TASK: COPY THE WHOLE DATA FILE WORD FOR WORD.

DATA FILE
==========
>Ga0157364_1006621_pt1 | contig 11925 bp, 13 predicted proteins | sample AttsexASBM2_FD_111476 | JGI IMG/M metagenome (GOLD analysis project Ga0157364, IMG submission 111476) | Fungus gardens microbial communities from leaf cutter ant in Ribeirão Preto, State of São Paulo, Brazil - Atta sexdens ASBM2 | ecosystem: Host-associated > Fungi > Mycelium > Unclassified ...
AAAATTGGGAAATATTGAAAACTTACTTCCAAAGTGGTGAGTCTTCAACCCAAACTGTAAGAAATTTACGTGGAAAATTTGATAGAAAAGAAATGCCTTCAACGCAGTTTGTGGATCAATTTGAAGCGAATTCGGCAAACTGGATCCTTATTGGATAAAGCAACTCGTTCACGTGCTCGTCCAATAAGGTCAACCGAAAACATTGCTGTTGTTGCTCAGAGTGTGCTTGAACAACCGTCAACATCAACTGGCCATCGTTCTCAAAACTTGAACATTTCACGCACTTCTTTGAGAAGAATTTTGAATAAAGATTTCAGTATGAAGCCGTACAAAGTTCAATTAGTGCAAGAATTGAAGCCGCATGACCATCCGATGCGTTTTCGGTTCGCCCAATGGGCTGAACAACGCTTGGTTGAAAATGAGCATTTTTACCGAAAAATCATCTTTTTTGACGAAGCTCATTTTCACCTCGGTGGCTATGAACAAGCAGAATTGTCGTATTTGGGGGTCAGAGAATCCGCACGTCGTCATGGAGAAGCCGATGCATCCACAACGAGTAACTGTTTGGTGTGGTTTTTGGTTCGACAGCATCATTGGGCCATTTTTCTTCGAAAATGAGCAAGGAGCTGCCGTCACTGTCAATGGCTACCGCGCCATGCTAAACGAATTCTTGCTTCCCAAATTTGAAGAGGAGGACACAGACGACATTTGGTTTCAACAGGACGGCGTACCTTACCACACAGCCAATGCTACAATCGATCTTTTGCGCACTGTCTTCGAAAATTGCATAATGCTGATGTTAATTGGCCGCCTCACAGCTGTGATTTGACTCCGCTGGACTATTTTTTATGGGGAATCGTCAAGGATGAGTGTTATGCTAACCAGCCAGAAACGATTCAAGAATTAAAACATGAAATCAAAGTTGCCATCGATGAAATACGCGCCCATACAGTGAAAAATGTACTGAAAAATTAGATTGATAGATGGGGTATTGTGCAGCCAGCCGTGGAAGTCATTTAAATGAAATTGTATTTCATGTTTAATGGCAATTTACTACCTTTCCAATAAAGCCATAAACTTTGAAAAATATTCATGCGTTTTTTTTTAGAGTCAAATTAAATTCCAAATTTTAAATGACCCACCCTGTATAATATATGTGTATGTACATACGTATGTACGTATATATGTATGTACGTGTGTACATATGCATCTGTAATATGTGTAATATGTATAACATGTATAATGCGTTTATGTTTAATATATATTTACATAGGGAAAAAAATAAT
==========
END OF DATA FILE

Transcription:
>Ga0157364_1006621_pt1 | contig 11925 bp, 13 predicted proteins | sample AttsexASBM2_FD_111476 | JGI IMG/M metagenome (GOLD analysis project Ga0157364, IMG submission 111476) | Fungus gardens microbial communities from leaf cutter ant in Ribeirão Preto, State of São Paulo, Brazil - Atta sexdens ASBM2 | ecosystem: Host-associated > Fungi > Mycelium > Unclassified ...
AAAATTGGGAAATATTGAAAACTTACTTCCAAAGTGGTGAGTCTTCAACCCAAACTGTAAGAAATTTACGTGGAAAATTTGATAGAAAAGAAATGCCTTCAACGCAGTTTGTGGATCAATTTGAAGCGAATTCGGCAAACTGGATCCTTATTGGATAAAGCAACTCGTTCACGTGCTCGTCCAATAAGGTCAACCGAAAACATTGCTGTTGTTGCTCAGAGTGTGCTTGAACAACCGTCAACATCAACTGGCCATCGTTCTCAAAACTTGAACATTTCACGCACTTCTTTGAGAAGAATTTTGAATAAAGATTTCAGTATGAAGCCGTACAAAGTTCAATTAGTGCAAGAATTGAAGCCGCATGACCATCCGATGCGTTTTCGGTTCGCCCAATGGGCTGAACAACGCTTGGTTGAAAATGAGCATTTTTACCGAAAAATCATCTTTTTTGACGAAGCTCATTTTCACCTCGGTGGCTATGAACAAGCAGAATTGTCGTATTTGGGGGTCAGAGAATCCGCACGTCGTCATGGAGAAGCCGATGCATCCACAACGAGTAACTGTTTGGTGTGGTTTTTGGTTCGACAGCATCATTGGGCCATTTTTCTTCGAAAATGAGCAAGGAGCTGCCGTCACTGTCAATGGCTACCGCGCCATGCTAAACGAATTCTTGCTTCCCAAATTTGAAGAGGAGGACACAGACGACATTTGGTTTCAACAGGACGGCGTACCTTACCACACAGCCAATGCTACAATCGATCTTTTGCGCACTGTCTTCGAAAATTGCATAATGCTGATGTTAATTGGCCGCCTCACAGCTGTGATTTGACTCCGCTGGACTATTTTTTATGGGGAATCGTCAAGGATGAGTGTTATGCTAACCAGCCAGAAACGATTCAAGAATTAAAACATGAAATCAAAGTTGCCATCGATGAAATACGCGCCCATACAGTGAAAAATGTACTGAAAAATTAGATTGATAGATGGGGTATTGTGCAGCCAGCCGTGGAAGTCATTTAAATGAAATTGTATTTCATGTTTAATGGCAATTTACTACCTTTCCAATAAAGCCATAAACTTTGAAAAATATTCATGCGTTTTTTTTTAGAGTCAAATTAAATTCCAAATTTTAAATGACCCACCCTGTATAATATATGTGTATGTACATACGTATGTACGTATATATGTATGTACGTGTGTACATATGCATCTGTAATATGTGTAATATGTATAACATGTATAATGCGTTTATGTTTAATATATATTTACATAGGGAAAAAAATAAT